Halpin asked Manning to look for security weaknesses in his new privacy project, which eventually became Nym, a Neuchâtel, Switzerland-based crypto startup. Halprin founded Nym in 2018 to send data anonymously around the Internet using the same blockchain technology underlying Bitcoin. To date, Nym has raised some $8.5 million from a group of crypto investors including Binance, Polychain Capital and NGC Ventures. The firm now employs 10 people and is using its latest round of capital to double its team size.
Halpin was impressed by Manning’s technical knowledge. More than just a famous leaker who happened to have access to secret documents, Manning struck Halpin as someone with a deep technological understanding of how governments and big business seek to spy on private messages.
“We’ve very rarely had access to people who really were inside the machine, who can explain what they believe the actual capabilities of these kinds of adversaries are, what kinds of attacks are more likely,” says Halpin. “She’ll help us fix holes in our design.”
Born in Oklahoma on December 17, 1987, Manning had her first exposure to network traffic analysis in high school. She and her Welsh mother Susan had moved to Haverfordwest, Wales in 2001, when Manning was 13. In a computer class there, in 2003, she first learned to circumvent blocks put in place by the school to prevent students downloading certain files—and got caught pirating music by Linkin Park, Jay-Z and others. The headmaster had been watching remotely. “It was the first moment where it dawned on me, ‘Oh, this is a thing. You can do this.’”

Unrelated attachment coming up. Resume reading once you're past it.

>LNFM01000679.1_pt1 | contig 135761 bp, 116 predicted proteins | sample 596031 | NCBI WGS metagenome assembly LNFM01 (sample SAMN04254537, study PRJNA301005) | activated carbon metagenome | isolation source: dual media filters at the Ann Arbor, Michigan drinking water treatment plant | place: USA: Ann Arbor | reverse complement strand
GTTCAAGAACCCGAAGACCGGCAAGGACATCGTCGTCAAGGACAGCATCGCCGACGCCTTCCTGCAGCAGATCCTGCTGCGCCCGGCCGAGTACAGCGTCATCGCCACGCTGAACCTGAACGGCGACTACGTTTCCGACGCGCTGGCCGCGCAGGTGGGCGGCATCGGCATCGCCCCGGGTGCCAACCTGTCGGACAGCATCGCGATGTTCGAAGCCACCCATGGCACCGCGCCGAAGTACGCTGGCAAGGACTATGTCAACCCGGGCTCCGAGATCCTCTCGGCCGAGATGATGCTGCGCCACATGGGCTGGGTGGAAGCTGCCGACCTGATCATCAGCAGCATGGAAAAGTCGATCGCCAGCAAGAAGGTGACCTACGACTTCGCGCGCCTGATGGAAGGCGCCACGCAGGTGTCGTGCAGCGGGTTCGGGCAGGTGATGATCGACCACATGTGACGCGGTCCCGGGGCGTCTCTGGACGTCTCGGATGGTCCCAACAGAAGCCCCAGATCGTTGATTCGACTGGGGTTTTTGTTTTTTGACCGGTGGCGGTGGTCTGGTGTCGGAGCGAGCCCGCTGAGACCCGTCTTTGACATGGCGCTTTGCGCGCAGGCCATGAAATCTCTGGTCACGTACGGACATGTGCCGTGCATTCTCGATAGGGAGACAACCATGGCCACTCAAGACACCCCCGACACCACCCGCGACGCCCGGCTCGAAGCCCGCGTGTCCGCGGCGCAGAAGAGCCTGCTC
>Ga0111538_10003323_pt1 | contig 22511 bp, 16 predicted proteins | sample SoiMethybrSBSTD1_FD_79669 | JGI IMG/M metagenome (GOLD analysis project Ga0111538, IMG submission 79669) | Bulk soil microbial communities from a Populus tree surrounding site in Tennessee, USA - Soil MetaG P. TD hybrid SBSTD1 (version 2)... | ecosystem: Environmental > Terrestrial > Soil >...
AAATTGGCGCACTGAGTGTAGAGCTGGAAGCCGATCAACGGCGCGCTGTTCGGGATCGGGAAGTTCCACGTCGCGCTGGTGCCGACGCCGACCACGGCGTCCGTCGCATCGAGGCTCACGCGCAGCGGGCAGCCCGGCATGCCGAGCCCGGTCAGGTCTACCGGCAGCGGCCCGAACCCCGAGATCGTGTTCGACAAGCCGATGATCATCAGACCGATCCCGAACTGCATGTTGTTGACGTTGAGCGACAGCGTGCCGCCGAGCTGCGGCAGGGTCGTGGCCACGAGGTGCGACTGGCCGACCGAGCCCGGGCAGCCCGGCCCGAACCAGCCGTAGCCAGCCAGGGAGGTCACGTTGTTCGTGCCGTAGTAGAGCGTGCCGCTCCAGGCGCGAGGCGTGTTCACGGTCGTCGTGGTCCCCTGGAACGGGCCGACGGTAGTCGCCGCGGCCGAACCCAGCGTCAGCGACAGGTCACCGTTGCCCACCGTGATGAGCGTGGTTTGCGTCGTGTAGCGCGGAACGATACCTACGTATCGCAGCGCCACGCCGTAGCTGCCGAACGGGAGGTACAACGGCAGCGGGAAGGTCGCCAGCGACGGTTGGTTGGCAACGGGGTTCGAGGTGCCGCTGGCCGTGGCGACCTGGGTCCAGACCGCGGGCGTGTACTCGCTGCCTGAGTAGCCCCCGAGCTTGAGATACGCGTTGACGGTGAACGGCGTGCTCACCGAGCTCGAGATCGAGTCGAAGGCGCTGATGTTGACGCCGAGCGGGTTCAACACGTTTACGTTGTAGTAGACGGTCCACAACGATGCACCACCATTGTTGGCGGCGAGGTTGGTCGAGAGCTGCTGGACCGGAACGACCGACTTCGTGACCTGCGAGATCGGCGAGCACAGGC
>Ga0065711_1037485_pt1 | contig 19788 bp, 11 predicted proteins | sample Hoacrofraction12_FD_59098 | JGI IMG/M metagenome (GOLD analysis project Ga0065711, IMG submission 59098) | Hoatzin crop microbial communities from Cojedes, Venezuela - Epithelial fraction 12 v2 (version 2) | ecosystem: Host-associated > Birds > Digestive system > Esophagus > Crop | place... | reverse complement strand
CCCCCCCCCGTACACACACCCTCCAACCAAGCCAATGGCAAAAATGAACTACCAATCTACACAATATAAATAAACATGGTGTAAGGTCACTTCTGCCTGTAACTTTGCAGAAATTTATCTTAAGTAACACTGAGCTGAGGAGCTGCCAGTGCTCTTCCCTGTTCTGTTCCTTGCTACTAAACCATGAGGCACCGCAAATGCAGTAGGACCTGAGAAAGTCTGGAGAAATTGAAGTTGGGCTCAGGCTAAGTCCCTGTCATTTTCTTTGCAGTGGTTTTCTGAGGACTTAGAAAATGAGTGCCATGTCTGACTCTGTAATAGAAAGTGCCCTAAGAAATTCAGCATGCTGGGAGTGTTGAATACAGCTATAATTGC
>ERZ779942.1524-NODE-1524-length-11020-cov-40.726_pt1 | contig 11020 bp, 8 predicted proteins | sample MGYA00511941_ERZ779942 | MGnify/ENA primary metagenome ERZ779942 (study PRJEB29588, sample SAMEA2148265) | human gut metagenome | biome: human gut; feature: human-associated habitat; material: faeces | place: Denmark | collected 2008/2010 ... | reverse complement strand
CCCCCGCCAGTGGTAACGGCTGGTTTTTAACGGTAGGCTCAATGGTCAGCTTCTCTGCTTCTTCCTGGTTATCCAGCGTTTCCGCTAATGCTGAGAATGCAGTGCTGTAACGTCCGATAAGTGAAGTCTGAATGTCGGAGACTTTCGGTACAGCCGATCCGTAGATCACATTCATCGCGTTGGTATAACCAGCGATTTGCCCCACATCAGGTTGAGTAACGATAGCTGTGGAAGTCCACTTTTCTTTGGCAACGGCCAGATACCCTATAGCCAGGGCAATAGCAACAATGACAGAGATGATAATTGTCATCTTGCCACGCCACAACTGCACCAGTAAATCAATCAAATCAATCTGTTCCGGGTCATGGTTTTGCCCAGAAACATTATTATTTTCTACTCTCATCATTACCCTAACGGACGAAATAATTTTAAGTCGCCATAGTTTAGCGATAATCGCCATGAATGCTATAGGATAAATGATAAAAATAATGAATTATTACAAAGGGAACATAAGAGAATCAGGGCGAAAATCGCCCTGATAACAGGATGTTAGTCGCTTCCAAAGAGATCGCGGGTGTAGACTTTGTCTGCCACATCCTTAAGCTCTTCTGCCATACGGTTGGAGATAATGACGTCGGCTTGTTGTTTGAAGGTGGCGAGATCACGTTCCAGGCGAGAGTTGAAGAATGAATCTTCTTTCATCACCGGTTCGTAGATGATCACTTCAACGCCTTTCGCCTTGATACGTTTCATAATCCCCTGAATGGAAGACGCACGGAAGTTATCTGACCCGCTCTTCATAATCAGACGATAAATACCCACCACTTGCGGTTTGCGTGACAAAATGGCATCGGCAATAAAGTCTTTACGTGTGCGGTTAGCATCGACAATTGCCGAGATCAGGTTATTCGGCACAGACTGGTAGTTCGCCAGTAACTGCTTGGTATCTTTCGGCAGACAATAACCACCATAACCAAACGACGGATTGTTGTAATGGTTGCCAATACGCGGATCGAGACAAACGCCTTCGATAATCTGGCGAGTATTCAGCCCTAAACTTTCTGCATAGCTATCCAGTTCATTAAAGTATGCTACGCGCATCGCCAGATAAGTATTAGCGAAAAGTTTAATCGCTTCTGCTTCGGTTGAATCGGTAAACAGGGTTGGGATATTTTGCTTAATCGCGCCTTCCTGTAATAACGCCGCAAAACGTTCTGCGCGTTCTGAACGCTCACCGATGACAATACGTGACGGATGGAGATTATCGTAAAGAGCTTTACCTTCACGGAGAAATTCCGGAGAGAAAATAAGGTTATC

By 2008 Manning’s interest in what’s called network traffic analysis first brought her to The Onion Router (Tor), a volunteer network of computers that sits on top of the internet and helps hide a user’s identity. The non-profit organization leveraged something called onion routing which hides messages beneath layers of encryption. Each message is only decipherable by a different member of the network, which routes the message to the next router, ensuring only the sender and receiver can decipher it all. Ironically, the network colloquially known as the Dark Web, and used by Manning to send classified documents to WikiLeaks, was developed by the U.S. government to protect spies and other government agents operating online.
Much of Manning’s consulting work comes with mutually binding non-disclosure agreements that make it difficult for her to market her business.
At around the same time Manning discovered Tor, she joined the U.S. Army. As a young intelligence analyst her job was to sort through classified databases in search of tactical patterns. After becoming disillusioned with what she learned about the fighting in Iraq and Afghanistan, she plugged into her computer, put in her headphones, and loaded a CD with music from another of her favorite musicians: Lady Gaga. Instead of listening to the album though, she erased it and downloaded what would eventually be known as the largest single leak in U.S. history, ranging from sensitive diplomatic cables to video showing U.S. soldiers killing civilians, including two Reuters journalists.